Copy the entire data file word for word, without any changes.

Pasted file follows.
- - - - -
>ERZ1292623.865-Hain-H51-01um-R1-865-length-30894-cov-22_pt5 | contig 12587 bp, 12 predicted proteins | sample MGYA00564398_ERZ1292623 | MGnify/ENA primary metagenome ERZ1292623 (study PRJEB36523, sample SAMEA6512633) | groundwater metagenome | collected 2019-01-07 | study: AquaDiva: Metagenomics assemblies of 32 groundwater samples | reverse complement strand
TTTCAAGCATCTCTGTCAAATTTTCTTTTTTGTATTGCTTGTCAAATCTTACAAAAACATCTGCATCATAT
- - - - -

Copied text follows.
>ERZ1292623.865-Hain-H51-01um-R1-865-length-30894-cov-22_pt5 | contig 12587 bp, 12 predicted proteins | sample MGYA00564398_ERZ1292623 | MGnify/ENA primary metagenome ERZ1292623 (study PRJEB36523, sample SAMEA6512633) | groundwater metagenome | collected 2019-01-07 | study: AquaDiva: Metagenomics assemblies of 32 groundwater samples | reverse complement strand
TTTCAAGCATCTCTGTCAAATTTTCTTTTTTGTATTGCTTGTCAAATCTTACAAAAACATCTGCATCATAT